Also the actual symbol is an inversed triangle. The triangle in my game is the other way up.
Anyway, not wanting to be seen to promote Nazi’s in any way at all (even if it feels more like it would be promoting gay pride if anything) I agreed and modified the block, turning it a brown colour instead.
So there you have it – the Shockwave version should be released on May 12th and will be 100% cute girl and Nazi-branding free! If you’re going to sell a game to Shockwave be prepared for artistic change requests, and whatever you do avoid any of these shape/colour combinations!
Part 6 – (the penultimate part, honest) – iPhone game sales update
I reported last time that the iPhone version of Kyobi was enjoying success thanks to a promotion on the hit game iDare. I wondered if this might just be a flash in the pan, or if the sales rate would be sustained. Thankfully it’s still going strong and shifting 3 digits worth of copies per day. The amount varies a lot, but averages at around 250 sales a day, with the usual peaks and troughs you’d expect. I don’t know for how much longer this will last of course, but it does mean I’ll see at least one months worth of decent royalty payments from it. And of course it won’t ever stop selling, it’ll just reduce back to a much lower rate – but even this will ensure a nice small payment coming in each month.
Part 7 – Summary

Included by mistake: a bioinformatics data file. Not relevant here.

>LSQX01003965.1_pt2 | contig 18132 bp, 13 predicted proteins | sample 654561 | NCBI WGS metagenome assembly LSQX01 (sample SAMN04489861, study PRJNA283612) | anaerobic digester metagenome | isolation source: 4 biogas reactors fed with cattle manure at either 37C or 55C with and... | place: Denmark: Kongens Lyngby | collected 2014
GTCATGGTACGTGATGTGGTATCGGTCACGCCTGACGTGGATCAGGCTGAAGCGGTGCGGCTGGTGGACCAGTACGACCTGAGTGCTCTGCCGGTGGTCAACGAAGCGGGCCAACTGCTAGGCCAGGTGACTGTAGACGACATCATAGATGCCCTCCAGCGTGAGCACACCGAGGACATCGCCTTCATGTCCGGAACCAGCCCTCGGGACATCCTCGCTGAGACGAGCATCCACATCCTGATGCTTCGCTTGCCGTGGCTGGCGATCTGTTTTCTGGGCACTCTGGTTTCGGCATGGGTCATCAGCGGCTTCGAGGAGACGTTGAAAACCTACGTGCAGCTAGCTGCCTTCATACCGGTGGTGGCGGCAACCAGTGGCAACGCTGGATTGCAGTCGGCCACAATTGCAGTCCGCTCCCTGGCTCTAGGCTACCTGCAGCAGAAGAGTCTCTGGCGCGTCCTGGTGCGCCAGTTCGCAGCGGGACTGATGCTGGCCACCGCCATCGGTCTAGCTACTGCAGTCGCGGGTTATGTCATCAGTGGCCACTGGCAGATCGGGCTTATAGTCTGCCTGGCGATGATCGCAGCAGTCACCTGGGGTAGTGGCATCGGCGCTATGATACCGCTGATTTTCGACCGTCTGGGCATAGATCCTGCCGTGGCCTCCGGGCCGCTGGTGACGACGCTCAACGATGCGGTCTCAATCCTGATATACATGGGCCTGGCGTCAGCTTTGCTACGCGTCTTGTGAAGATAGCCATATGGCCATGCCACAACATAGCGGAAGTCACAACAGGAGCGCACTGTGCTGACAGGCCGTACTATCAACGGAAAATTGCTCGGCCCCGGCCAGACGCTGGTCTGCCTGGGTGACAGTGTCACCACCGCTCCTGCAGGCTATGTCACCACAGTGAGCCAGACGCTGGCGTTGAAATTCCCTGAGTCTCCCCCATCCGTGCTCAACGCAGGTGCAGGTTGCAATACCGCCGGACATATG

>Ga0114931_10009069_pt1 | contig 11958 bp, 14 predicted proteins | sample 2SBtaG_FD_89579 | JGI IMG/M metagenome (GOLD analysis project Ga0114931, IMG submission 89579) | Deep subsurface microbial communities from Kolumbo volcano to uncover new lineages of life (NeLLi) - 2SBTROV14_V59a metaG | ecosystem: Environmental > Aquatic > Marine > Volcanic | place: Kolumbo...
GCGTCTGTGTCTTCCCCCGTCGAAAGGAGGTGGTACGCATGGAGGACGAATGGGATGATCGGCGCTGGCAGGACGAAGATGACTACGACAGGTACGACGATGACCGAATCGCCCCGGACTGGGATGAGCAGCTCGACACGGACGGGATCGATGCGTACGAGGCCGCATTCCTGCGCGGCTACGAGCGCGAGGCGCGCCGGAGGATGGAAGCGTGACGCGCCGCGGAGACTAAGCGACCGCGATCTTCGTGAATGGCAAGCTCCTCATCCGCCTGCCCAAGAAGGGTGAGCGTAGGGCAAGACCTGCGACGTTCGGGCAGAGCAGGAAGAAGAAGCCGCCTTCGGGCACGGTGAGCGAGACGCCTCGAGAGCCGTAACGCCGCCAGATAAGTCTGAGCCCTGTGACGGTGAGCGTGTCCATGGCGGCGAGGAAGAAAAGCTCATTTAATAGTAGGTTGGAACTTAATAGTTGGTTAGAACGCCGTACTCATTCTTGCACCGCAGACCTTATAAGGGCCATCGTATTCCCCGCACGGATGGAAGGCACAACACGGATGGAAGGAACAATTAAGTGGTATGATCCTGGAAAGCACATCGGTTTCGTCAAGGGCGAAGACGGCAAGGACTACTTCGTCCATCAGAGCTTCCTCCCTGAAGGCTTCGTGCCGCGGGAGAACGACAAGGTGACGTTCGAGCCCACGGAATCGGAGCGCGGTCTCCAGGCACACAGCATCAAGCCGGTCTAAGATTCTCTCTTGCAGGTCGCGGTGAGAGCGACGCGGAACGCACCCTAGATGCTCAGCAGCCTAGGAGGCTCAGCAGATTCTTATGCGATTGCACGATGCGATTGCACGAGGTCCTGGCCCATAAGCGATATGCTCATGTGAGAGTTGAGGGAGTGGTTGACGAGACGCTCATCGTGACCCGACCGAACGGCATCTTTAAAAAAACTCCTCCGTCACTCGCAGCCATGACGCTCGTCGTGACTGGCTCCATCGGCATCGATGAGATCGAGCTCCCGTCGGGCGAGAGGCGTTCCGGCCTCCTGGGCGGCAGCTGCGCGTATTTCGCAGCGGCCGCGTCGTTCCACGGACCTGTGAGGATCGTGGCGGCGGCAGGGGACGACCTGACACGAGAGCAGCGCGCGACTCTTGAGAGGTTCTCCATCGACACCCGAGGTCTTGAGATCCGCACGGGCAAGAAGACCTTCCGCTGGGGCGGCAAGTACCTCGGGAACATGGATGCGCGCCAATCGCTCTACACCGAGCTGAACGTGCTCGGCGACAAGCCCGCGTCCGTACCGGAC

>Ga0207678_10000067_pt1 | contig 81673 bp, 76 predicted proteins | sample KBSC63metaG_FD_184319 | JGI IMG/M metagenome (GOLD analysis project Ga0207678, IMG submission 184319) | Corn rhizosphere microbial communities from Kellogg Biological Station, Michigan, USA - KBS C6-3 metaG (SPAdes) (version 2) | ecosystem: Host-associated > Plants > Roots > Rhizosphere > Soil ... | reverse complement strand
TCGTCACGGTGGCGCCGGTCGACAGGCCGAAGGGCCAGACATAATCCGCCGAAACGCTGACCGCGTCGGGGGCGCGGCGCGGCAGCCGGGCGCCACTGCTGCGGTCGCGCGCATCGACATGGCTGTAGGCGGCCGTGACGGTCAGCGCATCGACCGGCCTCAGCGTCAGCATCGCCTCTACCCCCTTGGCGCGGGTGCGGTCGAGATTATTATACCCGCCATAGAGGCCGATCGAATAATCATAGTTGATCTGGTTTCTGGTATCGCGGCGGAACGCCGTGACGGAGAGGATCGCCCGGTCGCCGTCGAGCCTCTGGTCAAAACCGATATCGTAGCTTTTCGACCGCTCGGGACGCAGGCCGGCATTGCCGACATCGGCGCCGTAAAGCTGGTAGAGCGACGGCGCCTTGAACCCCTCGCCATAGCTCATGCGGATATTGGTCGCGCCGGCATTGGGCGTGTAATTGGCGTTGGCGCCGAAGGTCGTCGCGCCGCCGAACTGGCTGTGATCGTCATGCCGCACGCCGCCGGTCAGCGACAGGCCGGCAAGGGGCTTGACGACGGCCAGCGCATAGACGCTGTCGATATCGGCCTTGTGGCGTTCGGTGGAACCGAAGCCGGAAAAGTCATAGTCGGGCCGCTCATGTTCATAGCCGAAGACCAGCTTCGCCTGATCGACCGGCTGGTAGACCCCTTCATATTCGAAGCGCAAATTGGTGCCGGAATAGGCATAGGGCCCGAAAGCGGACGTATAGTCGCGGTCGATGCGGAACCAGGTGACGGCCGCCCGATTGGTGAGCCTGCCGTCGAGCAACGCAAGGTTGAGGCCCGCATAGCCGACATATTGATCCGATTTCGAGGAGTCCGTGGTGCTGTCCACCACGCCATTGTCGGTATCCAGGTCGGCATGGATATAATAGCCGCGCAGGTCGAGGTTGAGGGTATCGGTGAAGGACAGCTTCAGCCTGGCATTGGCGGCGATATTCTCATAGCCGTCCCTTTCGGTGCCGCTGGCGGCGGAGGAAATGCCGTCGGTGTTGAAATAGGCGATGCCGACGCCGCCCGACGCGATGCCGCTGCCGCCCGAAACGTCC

Wow, I had no idea this would turn out to be such a long piece when I started. I could probably have broken it into 6 different blog posts. But if you got this far (and actually read up to here rather than scrolled) then thanks and I hope you found it interesting and some of it useful.
Factoring in new sponsored versions of Kyobi, the unexpected Kongregate payment, the Whirled prize money and money I know I’ll receive from iPhone sales so far, I can report that this one little game has now netted me $10,105. I know there will be more iPhone and Kongregate payments to come over the next two months (although I expect them to be lower). And maybe another portal may even buy it, who knows? 🙂
I’ve learnt an awful lot from this one game. Things I will take into my next game for certain. The Whirled link-ups, the possibility of skill gaming revenue share, not to under-estimate referal payment offers and the long-tail of sales.